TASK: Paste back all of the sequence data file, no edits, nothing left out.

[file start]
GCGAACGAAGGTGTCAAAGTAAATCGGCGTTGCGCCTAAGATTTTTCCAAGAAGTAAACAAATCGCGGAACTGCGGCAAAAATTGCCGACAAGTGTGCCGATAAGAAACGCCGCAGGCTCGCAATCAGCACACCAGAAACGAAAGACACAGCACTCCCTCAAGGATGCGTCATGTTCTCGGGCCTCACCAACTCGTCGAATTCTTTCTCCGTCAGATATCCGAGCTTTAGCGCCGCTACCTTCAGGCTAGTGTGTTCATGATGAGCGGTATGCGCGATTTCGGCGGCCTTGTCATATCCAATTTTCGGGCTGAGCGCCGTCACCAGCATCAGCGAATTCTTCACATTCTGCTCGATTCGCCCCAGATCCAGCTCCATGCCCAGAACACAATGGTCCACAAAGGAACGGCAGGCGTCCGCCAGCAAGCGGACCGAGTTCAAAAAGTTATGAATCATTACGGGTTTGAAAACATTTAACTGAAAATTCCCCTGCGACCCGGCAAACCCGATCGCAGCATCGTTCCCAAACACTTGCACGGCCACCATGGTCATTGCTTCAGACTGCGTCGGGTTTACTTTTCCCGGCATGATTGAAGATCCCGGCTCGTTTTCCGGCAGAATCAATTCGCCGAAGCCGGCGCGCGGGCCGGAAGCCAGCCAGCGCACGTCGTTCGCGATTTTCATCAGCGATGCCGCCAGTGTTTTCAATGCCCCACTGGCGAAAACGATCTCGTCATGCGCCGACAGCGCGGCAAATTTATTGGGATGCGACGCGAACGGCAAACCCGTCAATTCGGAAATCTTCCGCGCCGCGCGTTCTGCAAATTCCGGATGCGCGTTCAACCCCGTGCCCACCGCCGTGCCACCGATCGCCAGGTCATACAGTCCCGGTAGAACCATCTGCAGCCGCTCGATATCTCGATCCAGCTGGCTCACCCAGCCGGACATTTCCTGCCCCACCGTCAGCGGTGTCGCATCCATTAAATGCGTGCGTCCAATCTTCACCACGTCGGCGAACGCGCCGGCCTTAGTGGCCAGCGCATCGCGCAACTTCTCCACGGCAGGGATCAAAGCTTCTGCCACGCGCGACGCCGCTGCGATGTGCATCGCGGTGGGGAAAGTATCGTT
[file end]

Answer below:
GCGAACGAAGGTGTCAAAGTAAATCGGCGTTGCGCCTAAGATTTTTCCAAGAAGTAAACAAATCGCGGAACTGCGGCAAAAATTGCCGACAAGTGTGCCGATAAGAAACGCCGCAGGCTCGCAATCAGCACACCAGAAACGAAAGACACAGCACTCCCTCAAGGATGCGTCATGTTCTCGGGCCTCACCAACTCGTCGAATTCTTTCTCCGTCAGATATCCGAGCTTTAGCGCCGCTACCTTCAGGCTAGTGTGTTCATGATGAGCGGTATGCGCGATTTCGGCGGCCTTGTCATATCCAATTTTCGGGCTGAGCGCCGTCACCAGCATCAGCGAATTCTTCACATTCTGCTCGATTCGCCCCAGATCCAGCTCCATGCCCAGAACACAATGGTCCACAAAGGAACGGCAGGCGTCCGCCAGCAAGCGGACCGAGTTCAAAAAGTTATGAATCATTACGGGTTTGAAAACATTTAACTGAAAATTCCCCTGCGACCCGGCAAACCCGATCGCAGCATCGTTCCCAAACACTTGCACGGCCACCATGGTCATTGCTTCAGACTGCGTCGGGTTTACTTTTCCCGGCATGATTGAAGATCCCGGCTCGTTTTCCGGCAGAATCAATTCGCCGAAGCCGGCGCGCGGGCCGGAAGCCAGCCAGCGCACGTCGTTCGCGATTTTCATCAGCGATGCCGCCAGTGTTTTCAATGCCCCACTGGCGAAAACGATCTCGTCATGCGCCGACAGCGCGGCAAATTTATTGGGATGCGACGCGAACGGCAAACCCGTCAATTCGGAAATCTTCCGCGCCGCGCGTTCTGCAAATTCCGGATGCGCGTTCAACCCCGTGCCCACCGCCGTGCCACCGATCGCCAGGTCATACAGTCCCGGTAGAACCATCTGCAGCCGCTCGATATCTCGATCCAGCTGGCTCACCCAGCCGGACATTTCCTGCCCCACCGTCAGCGGTGTCGCATCCATTAAATGCGTGCGTCCAATCTTCACCACGTCGGCGAACGCGCCGGCCTTAGTGGCCAGCGCATCGCGCAACTTCTCCACGGCAGGGATCAAAGCTTCTGCCACGCGCGACGCCGCTGCGATGTGCATCGCGGTGGGGAAAGTATCGTT